I should add that I’m not in any huge hurry, and I realize that she’s still very young. But recognizing numbers and letters aren’t beyond the realm of possibility, especially since she’s showing the interest, right?
And it would really help the dinner-making process if she was not systematically pulling each and every letter magnet out if it’s orderly row (that she created) on the fridge and demanding, “Mommy, what this one?!”
Thoughts? Ideas? Links? Blogs? I’ll take ’em all!
I’m back for another day of Share-A-Story. Today’s topic involves breaking down the stereotype of what a “reader” looks like. The prompt I chose for today is a little more personal, but relevant for this blog, which is a combination of literacy and family chat.
Is there a young reader (or reader to be) in your life? Write them a letter expressing what you hope for them as readers.
In just three short years, I’ve already seen the beginnings of your evolution as a reader. When you were little, you loved to chew on books. Well, really, you loved to chew on anything, but you particularly loved the way that cardboard felt on your gums. As you got older, you were fascinated by the pictures, and would spend (short) times on my lap as we talked about what we saw on each page. A little bit older, and you would tolerate actually listening to short board books. In the last 6 months, you’re attention span has increased so that you will listen to much longer picture books. We’ve even started reading fairy tale anthologies, one story at a time. Recently, you thrilled me by reading tome.
You are most definitely a reader. My hope for you, as you grow, is that you will enjoy a wide variety of texts, whether it be graphic novels, picture books, chapter books, or audio selections. I hope that you enjoy some of the selections I send your way, but also develop relationships with characters of your own choosing, as I did with Laura Ingalls, Nancy Drew, the Wakefield twins, and that close-knit gang of babysitting friends. I hope that in the next few years, we are able to continue our Special Time of reading at bedtime, expanding to chapter books that we are eager to return to in the evenings.
Sometimes hearing “Read this to me, Mommy!” for the 600th time in a day causes me to do an internal eye roll because, really, I need a Mommy Break. But even so, I love that you want to be read to, and that our bookcase is overflowing with books that you actually use. I’m proud of that, and I’m proud of you.
You are too tiny to have much of a reading history yet. You do listen as stories are read to your sister, but you listen anytime you hear my voice, so that’s nothing new. Maybe this is the start of your literacy journey. Hearing a pleasant (why, thank you!) voice in connection to books will hopefully trigger a positive experience in your memory. As you get older, I hope that we can share some of your sister’s favorite books a second time around. I hope you will also smile over the antics of a silly puppy, and search for your favorite barn animals among the pages.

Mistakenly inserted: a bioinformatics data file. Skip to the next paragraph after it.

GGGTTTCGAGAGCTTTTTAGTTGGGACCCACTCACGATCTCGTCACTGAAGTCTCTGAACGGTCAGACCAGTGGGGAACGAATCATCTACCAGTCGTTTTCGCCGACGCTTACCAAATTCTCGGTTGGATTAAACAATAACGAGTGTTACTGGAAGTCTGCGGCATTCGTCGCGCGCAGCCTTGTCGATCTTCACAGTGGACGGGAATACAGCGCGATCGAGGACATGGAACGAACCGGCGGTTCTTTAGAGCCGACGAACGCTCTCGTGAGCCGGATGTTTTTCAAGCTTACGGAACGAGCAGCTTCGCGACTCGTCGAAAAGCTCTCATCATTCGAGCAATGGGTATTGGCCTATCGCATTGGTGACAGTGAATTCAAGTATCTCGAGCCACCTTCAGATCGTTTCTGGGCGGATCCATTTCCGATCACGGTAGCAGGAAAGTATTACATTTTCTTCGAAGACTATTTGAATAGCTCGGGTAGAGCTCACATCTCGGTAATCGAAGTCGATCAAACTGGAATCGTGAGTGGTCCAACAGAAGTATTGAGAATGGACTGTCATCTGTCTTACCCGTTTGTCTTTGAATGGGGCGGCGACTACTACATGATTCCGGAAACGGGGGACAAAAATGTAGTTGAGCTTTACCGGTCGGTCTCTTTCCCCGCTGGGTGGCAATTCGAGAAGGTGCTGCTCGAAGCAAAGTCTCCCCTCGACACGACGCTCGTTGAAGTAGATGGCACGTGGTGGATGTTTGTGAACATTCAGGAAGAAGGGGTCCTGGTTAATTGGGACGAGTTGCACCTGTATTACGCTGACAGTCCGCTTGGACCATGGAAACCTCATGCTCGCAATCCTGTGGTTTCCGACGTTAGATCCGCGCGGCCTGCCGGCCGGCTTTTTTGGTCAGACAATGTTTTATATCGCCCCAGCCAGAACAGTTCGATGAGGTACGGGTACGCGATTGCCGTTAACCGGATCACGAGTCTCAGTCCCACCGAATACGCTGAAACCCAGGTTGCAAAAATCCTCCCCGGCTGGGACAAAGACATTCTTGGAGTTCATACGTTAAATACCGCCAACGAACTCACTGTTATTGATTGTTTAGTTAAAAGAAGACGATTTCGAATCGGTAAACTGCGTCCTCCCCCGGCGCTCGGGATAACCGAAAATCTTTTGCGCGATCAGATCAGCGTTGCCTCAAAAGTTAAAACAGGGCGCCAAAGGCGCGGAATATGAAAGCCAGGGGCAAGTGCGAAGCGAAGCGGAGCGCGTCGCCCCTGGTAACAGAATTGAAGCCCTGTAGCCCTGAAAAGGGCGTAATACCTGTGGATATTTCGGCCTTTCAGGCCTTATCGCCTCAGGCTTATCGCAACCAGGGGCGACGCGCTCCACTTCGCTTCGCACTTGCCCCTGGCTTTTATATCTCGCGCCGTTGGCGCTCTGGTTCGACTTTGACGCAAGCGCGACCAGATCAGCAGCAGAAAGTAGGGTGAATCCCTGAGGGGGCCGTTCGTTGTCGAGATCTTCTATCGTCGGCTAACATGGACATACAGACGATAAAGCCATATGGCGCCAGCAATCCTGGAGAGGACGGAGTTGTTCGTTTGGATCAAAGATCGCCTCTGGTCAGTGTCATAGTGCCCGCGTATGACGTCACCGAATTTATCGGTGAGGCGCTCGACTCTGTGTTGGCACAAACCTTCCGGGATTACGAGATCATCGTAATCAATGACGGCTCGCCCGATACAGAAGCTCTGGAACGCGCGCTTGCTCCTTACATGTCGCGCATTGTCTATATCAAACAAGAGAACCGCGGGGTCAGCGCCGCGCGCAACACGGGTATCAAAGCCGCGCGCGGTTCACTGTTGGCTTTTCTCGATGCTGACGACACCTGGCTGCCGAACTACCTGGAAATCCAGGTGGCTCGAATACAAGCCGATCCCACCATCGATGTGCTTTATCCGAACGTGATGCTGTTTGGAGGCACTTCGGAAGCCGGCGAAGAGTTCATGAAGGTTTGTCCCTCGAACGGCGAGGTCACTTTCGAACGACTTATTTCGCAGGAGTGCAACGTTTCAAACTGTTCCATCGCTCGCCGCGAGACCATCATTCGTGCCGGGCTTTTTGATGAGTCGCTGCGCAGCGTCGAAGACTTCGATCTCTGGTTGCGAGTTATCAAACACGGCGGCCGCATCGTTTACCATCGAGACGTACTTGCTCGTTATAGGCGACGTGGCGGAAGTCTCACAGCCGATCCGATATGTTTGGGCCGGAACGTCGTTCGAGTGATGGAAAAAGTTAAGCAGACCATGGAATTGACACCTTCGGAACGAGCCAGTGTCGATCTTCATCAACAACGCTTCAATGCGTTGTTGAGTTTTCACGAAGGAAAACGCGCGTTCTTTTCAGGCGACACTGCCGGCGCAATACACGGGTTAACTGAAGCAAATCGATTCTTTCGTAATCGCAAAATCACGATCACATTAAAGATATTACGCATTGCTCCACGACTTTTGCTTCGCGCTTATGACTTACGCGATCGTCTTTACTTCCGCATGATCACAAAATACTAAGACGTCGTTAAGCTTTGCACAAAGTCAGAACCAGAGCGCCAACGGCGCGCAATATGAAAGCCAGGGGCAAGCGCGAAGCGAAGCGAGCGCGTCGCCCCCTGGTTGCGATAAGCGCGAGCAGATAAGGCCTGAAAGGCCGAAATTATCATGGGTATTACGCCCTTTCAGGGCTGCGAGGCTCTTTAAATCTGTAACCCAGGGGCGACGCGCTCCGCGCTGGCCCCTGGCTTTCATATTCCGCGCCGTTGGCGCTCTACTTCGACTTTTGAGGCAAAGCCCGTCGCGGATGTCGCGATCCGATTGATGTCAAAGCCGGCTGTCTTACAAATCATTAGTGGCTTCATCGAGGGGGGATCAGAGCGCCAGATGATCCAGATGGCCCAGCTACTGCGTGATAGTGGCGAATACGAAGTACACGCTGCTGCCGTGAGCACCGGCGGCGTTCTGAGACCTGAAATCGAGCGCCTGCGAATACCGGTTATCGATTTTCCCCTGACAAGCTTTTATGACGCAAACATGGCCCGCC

I’m looking forward to seeing you toddle over to the bookshelf (but not too soon, okay?) and developing your own interests. Will you also be a Thomas fan? Will you also want to read/watch Curious George ad nauseam?
You have a ways to go. We’re not even at the book-chewing stage yet. But when you get there, I’m sure we’ll find a whole new world of characters to explore.
The Lady Who Comes to Get You in the Middle of the Night (aka “Mommy”)
I’ve had a hard time keeping up with this blog in recent weeks.
For awhile, just making it through the day with an active 2yo was (almost) more than I could handle. By the time she went down for a nap, or was in bed for the night, I was too tired/cranky/sick to do anything but lie down myself.
Thankfully, that stage is past and I’m back to feeling like myself again (just a little bigger). Hoping to get back in the blogging saddle again, but if I disappear for a couple days, forgive me, okay?
And now that that’s out, I’m asking for help.
Anybody have any good book suggestions for helping to prepare a 2yo for a new sibling?
I’m pretty sure we’re going to have to tell her sooner, or later.